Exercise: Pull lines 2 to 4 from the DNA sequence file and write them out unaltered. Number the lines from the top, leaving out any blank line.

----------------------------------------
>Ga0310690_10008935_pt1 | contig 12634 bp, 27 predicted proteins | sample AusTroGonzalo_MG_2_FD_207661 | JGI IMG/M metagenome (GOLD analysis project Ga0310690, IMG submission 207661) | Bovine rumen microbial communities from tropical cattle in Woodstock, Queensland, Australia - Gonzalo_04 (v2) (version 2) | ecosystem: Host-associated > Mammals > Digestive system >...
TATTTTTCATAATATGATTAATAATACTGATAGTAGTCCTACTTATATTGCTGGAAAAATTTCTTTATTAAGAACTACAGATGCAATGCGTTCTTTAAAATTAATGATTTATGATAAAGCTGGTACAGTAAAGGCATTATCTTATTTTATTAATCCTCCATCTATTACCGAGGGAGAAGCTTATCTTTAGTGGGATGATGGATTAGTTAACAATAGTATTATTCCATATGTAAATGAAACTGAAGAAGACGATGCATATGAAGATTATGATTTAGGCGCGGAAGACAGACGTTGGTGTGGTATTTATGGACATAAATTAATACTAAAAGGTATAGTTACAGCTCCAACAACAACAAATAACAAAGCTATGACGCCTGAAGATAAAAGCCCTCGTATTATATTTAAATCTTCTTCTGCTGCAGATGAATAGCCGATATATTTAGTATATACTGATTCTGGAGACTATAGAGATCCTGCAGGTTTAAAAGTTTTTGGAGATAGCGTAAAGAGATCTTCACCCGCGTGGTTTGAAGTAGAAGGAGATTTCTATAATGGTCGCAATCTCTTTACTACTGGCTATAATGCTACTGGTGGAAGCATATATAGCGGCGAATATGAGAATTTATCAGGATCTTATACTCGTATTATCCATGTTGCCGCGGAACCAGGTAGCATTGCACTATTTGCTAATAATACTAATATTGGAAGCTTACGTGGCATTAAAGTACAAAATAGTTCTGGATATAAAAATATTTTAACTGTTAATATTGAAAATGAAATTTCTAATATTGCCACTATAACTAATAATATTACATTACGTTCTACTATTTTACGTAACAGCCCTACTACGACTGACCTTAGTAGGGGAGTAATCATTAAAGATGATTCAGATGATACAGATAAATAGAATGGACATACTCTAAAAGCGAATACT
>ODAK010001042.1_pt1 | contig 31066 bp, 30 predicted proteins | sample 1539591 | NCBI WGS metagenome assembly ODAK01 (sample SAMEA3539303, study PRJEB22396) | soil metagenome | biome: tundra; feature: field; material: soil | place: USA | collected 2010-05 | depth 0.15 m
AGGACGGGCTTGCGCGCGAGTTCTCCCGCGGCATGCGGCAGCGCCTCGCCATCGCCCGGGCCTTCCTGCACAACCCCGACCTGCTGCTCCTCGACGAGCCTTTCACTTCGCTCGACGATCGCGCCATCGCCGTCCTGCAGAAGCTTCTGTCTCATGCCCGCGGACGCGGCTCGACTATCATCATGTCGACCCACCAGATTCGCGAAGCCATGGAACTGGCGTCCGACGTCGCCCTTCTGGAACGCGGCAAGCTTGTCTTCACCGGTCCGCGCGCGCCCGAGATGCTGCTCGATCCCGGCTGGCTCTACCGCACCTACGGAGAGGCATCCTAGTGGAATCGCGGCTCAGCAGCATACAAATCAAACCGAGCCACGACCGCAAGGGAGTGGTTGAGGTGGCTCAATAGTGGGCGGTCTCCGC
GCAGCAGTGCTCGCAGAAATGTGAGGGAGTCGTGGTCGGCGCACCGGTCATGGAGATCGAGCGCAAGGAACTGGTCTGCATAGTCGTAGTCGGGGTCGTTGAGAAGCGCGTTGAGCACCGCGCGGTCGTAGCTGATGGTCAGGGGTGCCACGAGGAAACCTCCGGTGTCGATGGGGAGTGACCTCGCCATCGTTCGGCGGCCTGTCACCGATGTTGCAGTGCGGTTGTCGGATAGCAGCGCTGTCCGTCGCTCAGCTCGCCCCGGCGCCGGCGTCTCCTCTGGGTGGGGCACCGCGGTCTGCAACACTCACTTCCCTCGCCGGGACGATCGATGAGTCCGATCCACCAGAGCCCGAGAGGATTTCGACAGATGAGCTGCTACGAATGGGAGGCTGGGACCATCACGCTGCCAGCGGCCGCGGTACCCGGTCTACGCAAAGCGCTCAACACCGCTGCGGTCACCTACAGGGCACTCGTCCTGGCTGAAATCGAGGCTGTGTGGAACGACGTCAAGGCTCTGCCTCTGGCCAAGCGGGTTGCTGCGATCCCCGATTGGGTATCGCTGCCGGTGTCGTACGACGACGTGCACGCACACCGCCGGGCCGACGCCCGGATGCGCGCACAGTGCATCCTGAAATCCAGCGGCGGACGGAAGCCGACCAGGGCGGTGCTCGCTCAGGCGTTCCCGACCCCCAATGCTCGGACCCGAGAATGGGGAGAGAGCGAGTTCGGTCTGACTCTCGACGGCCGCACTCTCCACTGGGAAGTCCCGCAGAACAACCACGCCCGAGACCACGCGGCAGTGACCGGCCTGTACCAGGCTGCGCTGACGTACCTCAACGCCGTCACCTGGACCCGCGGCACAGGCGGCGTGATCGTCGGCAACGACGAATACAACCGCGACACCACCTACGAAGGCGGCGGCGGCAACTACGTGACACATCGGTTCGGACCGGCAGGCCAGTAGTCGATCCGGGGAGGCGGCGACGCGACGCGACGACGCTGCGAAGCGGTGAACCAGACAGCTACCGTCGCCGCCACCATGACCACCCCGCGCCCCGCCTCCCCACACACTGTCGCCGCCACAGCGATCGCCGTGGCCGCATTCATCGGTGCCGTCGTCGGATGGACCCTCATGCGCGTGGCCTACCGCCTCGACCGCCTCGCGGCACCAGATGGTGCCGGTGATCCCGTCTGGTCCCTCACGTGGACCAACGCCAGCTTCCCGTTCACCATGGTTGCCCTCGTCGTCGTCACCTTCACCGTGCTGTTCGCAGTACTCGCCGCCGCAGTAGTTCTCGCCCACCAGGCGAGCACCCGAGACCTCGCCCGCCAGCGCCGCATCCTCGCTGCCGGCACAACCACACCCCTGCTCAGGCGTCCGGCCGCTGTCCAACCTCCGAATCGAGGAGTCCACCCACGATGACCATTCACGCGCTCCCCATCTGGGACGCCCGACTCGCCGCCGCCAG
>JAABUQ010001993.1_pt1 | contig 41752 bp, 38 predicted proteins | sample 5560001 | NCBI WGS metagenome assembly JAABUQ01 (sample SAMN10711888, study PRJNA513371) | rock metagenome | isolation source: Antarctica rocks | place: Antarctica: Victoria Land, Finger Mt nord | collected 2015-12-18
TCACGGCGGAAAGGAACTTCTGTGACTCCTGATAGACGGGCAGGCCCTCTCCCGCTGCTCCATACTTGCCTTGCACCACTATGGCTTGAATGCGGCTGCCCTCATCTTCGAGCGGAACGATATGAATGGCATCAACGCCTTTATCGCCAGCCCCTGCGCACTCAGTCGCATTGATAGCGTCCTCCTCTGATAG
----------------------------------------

TATTTTTCATAATATGATTAATAATACTGATAGTAGTCCTACTTATATTGCTGGAAAAATTTCTTTATTAAGAACTACAGATGCAATGCGTTCTTTAAAATTAATGATTTATGATAAAGCTGGTACAGTAAAGGCATTATCTTATTTTATTAATCCTCCATCTATTACCGAGGGAGAAGCTTATCTTTAGTGGGATGATGGATTAGTTAACAATAGTATTATTCCATATGTAAATGAAACTGAAGAAGACGATGCATATGAAGATTATGATTTAGGCGCGGAAGACAGACGTTGGTGTGGTATTTATGGACATAAATTAATACTAAAAGGTATAGTTACAGCTCCAACAACAACAAATAACAAAGCTATGACGCCTGAAGATAAAAGCCCTCGTATTATATTTAAATCTTCTTCTGCTGCAGATGAATAGCCGATATATTTAGTATATACTGATTCTGGAGACTATAGAGATCCTGCAGGTTTAAAAGTTTTTGGAGATAGCGTAAAGAGATCTTCACCCGCGTGGTTTGAAGTAGAAGGAGATTTCTATAATGGTCGCAATCTCTTTACTACTGGCTATAATGCTACTGGTGGAAGCATATATAGCGGCGAATATGAGAATTTATCAGGATCTTATACTCGTATTATCCATGTTGCCGCGGAACCAGGTAGCATTGCACTATTTGCTAATAATACTAATATTGGAAGCTTACGTGGCATTAAAGTACAAAATAGTTCTGGATATAAAAATATTTTAACTGTTAATATTGAAAATGAAATTTCTAATATTGCCACTATAACTAATAATATTACATTACGTTCTACTATTTTACGTAACAGCCCTACTACGACTGACCTTAGTAGGGGAGTAATCATTAAAGATGATTCAGATGATACAGATAAATAGAATGGACATACTCTAAAAGCGAATACT
>ODAK010001042.1_pt1 | contig 31066 bp, 30 predicted proteins | sample 1539591 | NCBI WGS metagenome assembly ODAK01 (sample SAMEA3539303, study PRJEB22396) | soil metagenome | biome: tundra; feature: field; material: soil | place: USA | collected 2010-05 | depth 0.15 m
AGGACGGGCTTGCGCGCGAGTTCTCCCGCGGCATGCGGCAGCGCCTCGCCATCGCCCGGGCCTTCCTGCACAACCCCGACCTGCTGCTCCTCGACGAGCCTTTCACTTCGCTCGACGATCGCGCCATCGCCGTCCTGCAGAAGCTTCTGTCTCATGCCCGCGGACGCGGCTCGACTATCATCATGTCGACCCACCAGATTCGCGAAGCCATGGAACTGGCGTCCGACGTCGCCCTTCTGGAACGCGGCAAGCTTGTCTTCACCGGTCCGCGCGCGCCCGAGATGCTGCTCGATCCCGGCTGGCTCTACCGCACCTACGGAGAGGCATCCTAGTGGAATCGCGGCTCAGCAGCATACAAATCAAACCGAGCCACGACCGCAAGGGAGTGGTTGAGGTGGCTCAATAGTGGGCGGTCTCCGC